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dc.contributor.advisorMegdal, Sharon B.en
dc.contributor.advisorRamirez-Andreotta, Monica D.en
dc.contributor.authorVimont, Ethan
dc.creatorVimont, Ethanen
dc.date.accessioned2017-10-16T22:31:22Z
dc.date.available2017-10-16T22:31:22Z
dc.date.issued2017
dc.identifier.urihttp://hdl.handle.net/10150/625891
dc.description.abstractAs water becomes scarcer, many water providers are looking for ways to encourage conservation. Water reuse is a critical part of water management, and because there is a set amount of water, deciding how and when water is reused will be a continuing and necessary debate. A 2016 National Academy of Sciences report on graywater, a hotly argued form of reuse, identifies several areas on needed research including assessing regulatory innovations to increase onsite water use, understanding how water harvesting systems affect water use behavior, assessing user knowledge of water harvesting systems, and further understanding the extent that best management practices are practiced. This research provides insight into some of these needed research areas. In Arizona, Tucson Water has used various measures to encourage conservation such as rebates or tax breaks for low flow toilets and fixtures, high efficiency washing machines, graywater systems, and rainwater harvesting systems. This research, focused on Tucson Water's rebate programs for installing water harvesting systems, takes a closer look at the maintenance requirements of water harvesting systems and the effect that water harvesting systems have on property vegetation. This thesis is composed of two parts: a survey of rebate recipients focused on maintenance and remote sensing of properties of rebate recipients to analyze changes in vegetation (greenness). The survey was completed with a 43% response rate, and remote sensing reveals no significant vegetation difference between properties that harvested water to those that did not. This thesis will present the findings of this study, which will elucidate unstudied aspects of water harvesting. Understanding some of the ramifications of residential level water harvesting, such as the programs encouraged by Tucson Water, will be an important part of informed decisions.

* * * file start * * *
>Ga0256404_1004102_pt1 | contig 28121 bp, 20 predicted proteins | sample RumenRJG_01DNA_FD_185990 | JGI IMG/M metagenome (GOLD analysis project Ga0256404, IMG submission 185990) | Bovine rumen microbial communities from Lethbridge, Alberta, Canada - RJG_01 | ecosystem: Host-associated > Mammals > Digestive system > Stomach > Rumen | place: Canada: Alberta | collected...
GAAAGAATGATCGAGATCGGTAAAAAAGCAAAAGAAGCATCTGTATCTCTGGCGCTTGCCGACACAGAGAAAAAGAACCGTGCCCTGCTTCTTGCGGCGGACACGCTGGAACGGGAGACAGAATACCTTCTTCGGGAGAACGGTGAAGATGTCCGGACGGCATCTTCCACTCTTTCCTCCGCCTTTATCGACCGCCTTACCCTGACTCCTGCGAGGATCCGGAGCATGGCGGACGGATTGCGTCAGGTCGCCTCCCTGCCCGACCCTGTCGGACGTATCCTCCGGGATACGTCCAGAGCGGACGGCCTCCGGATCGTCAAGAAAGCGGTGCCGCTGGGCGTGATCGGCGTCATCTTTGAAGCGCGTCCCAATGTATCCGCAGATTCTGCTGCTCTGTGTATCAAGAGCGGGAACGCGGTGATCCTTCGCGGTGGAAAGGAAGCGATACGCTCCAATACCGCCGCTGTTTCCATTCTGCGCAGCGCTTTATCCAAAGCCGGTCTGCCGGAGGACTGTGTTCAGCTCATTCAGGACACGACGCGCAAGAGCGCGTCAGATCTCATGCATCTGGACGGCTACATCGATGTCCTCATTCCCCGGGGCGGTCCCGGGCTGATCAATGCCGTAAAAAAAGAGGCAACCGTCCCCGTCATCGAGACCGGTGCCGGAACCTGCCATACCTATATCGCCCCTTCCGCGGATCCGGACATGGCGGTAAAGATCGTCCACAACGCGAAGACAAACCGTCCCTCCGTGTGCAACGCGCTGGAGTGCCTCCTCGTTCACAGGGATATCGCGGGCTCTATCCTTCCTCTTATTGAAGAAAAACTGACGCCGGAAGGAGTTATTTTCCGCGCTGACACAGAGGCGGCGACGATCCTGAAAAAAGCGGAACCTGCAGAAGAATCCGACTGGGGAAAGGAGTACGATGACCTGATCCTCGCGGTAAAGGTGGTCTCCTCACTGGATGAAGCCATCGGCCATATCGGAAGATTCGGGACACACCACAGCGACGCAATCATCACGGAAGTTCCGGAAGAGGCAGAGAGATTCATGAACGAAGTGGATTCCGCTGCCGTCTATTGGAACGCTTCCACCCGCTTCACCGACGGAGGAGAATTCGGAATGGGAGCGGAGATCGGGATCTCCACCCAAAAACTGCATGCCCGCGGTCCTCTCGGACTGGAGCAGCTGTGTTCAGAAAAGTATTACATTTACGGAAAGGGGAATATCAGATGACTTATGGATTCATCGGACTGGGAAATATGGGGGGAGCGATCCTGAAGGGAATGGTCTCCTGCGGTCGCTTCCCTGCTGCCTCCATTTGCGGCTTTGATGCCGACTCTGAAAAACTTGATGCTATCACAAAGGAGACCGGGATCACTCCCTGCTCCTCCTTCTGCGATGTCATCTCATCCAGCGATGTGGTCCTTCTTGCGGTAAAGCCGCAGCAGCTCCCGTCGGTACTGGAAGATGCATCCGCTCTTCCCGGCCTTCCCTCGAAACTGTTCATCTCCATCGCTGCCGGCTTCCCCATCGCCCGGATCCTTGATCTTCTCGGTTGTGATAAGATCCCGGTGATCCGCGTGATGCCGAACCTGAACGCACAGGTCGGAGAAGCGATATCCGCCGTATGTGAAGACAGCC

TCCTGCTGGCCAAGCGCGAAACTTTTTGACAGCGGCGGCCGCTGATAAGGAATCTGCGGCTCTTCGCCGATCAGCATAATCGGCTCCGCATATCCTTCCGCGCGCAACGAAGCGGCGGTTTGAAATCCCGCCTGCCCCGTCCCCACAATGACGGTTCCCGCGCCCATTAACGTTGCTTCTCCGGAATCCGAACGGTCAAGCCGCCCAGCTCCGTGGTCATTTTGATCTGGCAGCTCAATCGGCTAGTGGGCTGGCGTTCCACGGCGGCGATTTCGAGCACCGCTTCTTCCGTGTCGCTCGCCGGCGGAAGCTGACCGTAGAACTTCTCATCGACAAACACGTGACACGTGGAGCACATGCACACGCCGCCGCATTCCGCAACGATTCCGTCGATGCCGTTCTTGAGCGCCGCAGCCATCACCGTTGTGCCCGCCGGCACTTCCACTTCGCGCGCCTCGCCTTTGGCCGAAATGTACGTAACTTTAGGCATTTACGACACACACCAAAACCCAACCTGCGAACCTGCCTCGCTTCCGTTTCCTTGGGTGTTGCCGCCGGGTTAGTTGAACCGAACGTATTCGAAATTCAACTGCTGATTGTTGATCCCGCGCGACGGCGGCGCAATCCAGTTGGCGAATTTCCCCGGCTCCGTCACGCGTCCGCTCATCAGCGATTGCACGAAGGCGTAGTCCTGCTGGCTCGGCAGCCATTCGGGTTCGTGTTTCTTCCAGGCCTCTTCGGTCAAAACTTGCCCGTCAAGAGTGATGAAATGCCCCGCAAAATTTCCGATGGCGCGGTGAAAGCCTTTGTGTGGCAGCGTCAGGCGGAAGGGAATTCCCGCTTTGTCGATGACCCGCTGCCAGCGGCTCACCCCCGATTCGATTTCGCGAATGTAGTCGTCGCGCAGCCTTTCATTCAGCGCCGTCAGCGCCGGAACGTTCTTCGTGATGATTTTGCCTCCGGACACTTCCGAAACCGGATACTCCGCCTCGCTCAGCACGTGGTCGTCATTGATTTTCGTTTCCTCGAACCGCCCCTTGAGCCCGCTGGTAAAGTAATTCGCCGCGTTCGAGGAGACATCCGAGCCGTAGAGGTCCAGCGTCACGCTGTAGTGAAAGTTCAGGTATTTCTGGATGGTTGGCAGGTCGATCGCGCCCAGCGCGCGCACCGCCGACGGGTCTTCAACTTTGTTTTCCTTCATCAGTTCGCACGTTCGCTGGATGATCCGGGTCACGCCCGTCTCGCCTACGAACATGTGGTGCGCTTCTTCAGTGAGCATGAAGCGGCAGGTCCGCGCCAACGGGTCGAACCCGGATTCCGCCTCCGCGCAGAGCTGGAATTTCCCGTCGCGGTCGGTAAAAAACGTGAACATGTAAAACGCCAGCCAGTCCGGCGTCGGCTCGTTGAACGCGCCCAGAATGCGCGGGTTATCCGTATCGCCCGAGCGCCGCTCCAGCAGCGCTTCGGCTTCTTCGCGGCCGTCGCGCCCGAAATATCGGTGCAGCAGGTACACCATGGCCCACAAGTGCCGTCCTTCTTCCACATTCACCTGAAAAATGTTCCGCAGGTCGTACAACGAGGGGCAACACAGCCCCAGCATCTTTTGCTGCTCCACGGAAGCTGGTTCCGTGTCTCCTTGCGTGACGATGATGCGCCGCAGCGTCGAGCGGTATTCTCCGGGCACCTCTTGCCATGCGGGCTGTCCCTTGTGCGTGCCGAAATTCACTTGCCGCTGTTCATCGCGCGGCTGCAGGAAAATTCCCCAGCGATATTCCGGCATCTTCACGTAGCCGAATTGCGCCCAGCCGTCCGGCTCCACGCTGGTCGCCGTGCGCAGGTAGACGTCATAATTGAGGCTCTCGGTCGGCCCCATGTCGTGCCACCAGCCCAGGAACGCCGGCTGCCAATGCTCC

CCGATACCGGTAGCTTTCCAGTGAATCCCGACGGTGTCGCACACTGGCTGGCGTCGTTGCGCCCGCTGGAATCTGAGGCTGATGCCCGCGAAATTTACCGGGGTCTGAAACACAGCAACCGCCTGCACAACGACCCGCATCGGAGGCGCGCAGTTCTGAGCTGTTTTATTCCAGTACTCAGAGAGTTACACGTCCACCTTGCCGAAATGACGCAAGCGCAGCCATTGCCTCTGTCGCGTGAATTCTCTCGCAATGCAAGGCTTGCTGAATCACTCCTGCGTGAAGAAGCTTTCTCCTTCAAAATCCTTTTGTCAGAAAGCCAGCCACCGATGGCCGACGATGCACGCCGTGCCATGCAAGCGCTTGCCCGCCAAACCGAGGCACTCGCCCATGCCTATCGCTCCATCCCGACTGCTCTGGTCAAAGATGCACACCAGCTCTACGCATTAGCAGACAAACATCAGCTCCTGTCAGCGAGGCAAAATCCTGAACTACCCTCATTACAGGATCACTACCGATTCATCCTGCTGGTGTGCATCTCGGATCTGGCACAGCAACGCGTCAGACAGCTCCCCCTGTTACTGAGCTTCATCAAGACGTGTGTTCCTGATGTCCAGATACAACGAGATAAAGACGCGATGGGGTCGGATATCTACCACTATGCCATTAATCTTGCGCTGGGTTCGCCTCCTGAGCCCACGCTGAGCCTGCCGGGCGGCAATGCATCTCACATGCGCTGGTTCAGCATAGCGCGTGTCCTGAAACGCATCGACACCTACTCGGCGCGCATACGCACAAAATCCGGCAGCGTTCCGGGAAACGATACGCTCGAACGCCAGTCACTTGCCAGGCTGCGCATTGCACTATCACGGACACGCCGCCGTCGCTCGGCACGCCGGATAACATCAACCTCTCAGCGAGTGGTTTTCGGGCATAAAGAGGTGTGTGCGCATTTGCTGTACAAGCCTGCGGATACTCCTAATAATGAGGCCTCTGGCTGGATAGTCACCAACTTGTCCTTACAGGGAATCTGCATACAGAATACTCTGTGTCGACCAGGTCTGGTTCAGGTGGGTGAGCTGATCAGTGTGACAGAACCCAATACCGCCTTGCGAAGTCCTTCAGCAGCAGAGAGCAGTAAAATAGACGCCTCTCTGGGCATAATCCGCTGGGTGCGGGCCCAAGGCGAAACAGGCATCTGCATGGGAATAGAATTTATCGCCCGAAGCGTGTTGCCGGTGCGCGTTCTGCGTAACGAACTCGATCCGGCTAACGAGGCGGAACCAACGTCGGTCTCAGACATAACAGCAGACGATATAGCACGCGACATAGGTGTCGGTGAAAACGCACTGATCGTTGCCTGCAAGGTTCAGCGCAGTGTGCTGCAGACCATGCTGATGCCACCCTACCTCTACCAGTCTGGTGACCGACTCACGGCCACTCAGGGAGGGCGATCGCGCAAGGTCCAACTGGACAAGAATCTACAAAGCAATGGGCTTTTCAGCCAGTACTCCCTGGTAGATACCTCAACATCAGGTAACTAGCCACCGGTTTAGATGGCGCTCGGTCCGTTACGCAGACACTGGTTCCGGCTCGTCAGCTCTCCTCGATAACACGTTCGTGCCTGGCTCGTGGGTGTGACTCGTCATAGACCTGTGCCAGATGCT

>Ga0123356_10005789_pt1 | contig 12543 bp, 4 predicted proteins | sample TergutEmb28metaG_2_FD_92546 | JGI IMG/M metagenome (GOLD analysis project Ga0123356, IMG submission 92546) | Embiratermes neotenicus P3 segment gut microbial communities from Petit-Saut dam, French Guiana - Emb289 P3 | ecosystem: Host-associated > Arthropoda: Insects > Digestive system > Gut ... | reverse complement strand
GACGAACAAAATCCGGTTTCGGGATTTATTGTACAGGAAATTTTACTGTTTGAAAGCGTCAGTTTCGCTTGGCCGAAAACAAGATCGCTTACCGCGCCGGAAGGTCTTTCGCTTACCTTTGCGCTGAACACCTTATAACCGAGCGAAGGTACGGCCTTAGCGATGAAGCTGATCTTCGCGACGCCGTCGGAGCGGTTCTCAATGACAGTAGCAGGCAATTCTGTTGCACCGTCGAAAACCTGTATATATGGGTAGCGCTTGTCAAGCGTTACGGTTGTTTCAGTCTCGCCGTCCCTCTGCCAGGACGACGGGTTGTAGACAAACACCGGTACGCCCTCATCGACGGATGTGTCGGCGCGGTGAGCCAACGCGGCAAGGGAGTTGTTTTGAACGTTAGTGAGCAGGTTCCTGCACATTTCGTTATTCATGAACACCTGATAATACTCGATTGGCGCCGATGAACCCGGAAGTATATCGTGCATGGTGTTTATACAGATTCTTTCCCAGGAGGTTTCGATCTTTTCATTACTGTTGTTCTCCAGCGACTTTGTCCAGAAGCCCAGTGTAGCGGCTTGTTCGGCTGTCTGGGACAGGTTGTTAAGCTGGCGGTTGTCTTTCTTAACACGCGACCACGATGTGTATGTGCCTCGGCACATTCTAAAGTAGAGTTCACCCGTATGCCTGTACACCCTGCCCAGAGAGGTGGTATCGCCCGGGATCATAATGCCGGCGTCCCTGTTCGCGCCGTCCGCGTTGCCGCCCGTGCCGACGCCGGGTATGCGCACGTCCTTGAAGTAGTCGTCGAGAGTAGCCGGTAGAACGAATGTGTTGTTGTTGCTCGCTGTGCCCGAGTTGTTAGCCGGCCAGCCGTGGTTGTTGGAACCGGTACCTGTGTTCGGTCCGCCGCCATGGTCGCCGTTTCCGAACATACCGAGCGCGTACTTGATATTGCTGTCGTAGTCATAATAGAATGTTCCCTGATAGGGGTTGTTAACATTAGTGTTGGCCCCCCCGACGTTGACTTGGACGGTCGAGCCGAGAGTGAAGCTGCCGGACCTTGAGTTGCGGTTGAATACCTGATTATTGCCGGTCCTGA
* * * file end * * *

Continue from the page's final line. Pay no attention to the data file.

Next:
dc.language.isoen_USen
dc.publisherThe University of Arizona.en
dc.rightsCopyright © is held by the author. Digital access to this material is made possible by the University Libraries, University of Arizona. Further transmission, reproduction or presentation (such as public display or performance) of protected items is prohibited except with permission of the author.en
dc.titleEvaluation of Water Harvesting Rebate Programs in Tucson, AZen_US
dc.typetexten
dc.typeElectronic Thesisen
thesis.degree.grantorUniversity of Arizonaen
thesis.degree.levelmastersen
dc.contributor.committeememberMegdal, Sharon B.en
dc.contributor.committeememberRamirez-Andreotta, Monica D.en
dc.contributor.committeememberRupprecht, Candiceen
thesis.degree.disciplineGraduate Collegeen
thesis.degree.disciplineSoil, Water and Environmental Scienceen
thesis.degree.nameM.S.en
refterms.dateFOA2018-06-19T04:09:11Z
html.description.abstractAs water becomes scarcer, many water providers are looking for ways to encourage conservation. Water reuse is a critical part of water management, and because there is a set amount of water, deciding how and when water is reused will be a continuing and necessary debate. A 2016 National Academy of Sciences report on graywater, a hotly argued form of reuse, identifies several areas on needed research including assessing regulatory innovations to increase onsite water use, understanding how water harvesting systems affect water use behavior, assessing user knowledge of water harvesting systems, and further understanding the extent that best management practices are practiced. This research provides insight into some of these needed research areas. In Arizona, Tucson Water has used various measures to encourage conservation such as rebates or tax breaks for low flow toilets and fixtures, high efficiency washing machines, graywater systems, and rainwater harvesting systems. This research, focused on Tucson Water's rebate programs for installing water harvesting systems, takes a closer look at the maintenance requirements of water harvesting systems and the effect that water harvesting systems have on property vegetation. This thesis is composed of two parts: a survey of rebate recipients focused on maintenance and remote sensing of properties of rebate recipients to analyze changes in vegetation (greenness). The survey was completed with a 43% response rate, and remote sensing reveals no significant vegetation difference between properties that harvested water to those that did not. This thesis will present the findings of this study, which will elucidate unstudied aspects of water harvesting. Understanding some of the ramifications of residential level water harvesting, such as the programs encouraged by Tucson Water, will be an important part of informed decisions.


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